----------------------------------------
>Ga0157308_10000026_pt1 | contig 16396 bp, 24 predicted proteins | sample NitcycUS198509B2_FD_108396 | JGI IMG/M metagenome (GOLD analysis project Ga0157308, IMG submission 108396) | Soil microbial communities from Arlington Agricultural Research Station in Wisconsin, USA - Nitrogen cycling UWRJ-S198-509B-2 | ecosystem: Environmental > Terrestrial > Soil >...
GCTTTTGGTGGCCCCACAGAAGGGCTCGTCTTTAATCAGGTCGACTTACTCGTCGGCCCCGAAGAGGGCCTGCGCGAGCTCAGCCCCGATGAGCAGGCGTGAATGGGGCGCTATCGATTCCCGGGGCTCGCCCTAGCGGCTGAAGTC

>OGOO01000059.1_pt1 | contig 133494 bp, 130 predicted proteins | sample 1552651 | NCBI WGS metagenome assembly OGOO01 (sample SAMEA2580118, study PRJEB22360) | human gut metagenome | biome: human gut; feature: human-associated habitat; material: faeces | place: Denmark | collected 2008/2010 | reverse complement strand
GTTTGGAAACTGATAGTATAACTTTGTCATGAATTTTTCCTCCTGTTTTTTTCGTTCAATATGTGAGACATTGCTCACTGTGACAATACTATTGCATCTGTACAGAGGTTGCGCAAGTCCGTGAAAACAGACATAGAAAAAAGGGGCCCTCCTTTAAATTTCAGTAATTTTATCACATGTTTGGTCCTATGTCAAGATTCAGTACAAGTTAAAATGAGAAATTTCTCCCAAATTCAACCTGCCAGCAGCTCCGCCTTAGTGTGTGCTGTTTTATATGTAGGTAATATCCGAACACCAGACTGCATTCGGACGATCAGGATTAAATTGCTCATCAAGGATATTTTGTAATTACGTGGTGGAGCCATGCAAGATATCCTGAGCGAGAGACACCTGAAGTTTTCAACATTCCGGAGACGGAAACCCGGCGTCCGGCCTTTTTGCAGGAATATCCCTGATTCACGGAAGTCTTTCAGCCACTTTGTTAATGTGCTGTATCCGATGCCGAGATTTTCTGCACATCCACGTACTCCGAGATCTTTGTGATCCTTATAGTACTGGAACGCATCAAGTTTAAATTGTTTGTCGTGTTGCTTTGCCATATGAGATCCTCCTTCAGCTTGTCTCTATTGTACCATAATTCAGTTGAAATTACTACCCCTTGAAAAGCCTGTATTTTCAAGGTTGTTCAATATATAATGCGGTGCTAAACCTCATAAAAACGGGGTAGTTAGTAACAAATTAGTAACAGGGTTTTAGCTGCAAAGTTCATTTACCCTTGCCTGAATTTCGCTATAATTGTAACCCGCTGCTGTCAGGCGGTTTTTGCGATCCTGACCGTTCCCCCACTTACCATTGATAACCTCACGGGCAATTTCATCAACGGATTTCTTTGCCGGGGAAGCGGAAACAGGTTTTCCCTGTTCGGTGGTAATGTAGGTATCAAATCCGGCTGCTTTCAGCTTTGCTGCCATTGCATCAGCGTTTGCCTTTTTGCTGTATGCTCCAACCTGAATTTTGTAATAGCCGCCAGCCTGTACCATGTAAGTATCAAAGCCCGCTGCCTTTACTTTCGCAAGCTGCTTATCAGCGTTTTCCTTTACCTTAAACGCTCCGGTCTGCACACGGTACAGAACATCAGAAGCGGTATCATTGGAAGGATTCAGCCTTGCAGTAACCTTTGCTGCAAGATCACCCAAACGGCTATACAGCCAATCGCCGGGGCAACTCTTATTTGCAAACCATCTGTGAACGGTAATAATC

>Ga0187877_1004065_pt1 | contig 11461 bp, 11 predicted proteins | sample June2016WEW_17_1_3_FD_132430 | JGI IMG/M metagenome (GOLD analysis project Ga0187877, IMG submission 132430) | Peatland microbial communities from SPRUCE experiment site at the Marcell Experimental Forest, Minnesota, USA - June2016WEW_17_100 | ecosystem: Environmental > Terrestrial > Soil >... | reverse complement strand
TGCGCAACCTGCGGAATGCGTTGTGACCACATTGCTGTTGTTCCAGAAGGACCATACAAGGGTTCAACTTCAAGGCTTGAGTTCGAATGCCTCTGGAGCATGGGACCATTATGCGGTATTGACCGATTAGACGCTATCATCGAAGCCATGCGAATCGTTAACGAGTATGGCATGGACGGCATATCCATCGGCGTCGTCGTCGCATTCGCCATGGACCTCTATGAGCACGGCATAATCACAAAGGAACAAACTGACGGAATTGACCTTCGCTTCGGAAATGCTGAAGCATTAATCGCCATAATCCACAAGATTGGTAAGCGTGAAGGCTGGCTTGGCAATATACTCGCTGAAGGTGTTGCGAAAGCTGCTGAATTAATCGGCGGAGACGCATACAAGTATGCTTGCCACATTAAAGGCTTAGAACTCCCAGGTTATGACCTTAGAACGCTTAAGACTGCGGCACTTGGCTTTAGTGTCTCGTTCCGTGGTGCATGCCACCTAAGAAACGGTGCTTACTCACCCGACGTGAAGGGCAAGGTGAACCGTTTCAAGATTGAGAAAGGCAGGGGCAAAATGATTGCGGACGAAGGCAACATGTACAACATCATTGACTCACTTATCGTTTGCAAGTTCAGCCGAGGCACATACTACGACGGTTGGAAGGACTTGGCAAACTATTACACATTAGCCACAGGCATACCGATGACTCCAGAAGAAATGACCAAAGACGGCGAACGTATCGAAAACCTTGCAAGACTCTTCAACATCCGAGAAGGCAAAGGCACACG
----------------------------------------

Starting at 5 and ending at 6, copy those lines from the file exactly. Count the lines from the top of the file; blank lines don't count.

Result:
>Ga0187877_1004065_pt1 | contig 11461 bp, 11 predicted proteins | sample June2016WEW_17_1_3_FD_132430 | JGI IMG/M metagenome (GOLD analysis project Ga0187877, IMG submission 132430) | Peatland microbial communities from SPRUCE experiment site at the Marcell Experimental Forest, Minnesota, USA - June2016WEW_17_100 | ecosystem: Environmental > Terrestrial > Soil >... | reverse complement strand
TGCGCAACCTGCGGAATGCGTTGTGACCACATTGCTGTTGTTCCAGAAGGACCATACAAGGGTTCAACTTCAAGGCTTGAGTTCGAATGCCTCTGGAGCATGGGACCATTATGCGGTATTGACCGATTAGACGCTATCATCGAAGCCATGCGAATCGTTAACGAGTATGGCATGGACGGCATATCCATCGGCGTCGTCGTCGCATTCGCCATGGACCTCTATGAGCACGGCATAATCACAAAGGAACAAACTGACGGAATTGACCTTCGCTTCGGAAATGCTGAAGCATTAATCGCCATAATCCACAAGATTGGTAAGCGTGAAGGCTGGCTTGGCAATATACTCGCTGAAGGTGTTGCGAAAGCTGCTGAATTAATCGGCGGAGACGCATACAAGTATGCTTGCCACATTAAAGGCTTAGAACTCCCAGGTTATGACCTTAGAACGCTTAAGACTGCGGCACTTGGCTTTAGTGTCTCGTTCCGTGGTGCATGCCACCTAAGAAACGGTGCTTACTCACCCGACGTGAAGGGCAAGGTGAACCGTTTCAAGATTGAGAAAGGCAGGGGCAAAATGATTGCGGACGAAGGCAACATGTACAACATCATTGACTCACTTATCGTTTGCAAGTTCAGCCGAGGCACATACTACGACGGTTGGAAGGACTTGGCAAACTATTACACATTAGCCACAGGCATACCGATGACTCCAGAAGAAATGACCAAAGACGGCGAACGTATCGAAAACCTTGCAAGACTCTTCAACATCCGAGAAGGCAAAGGCACACG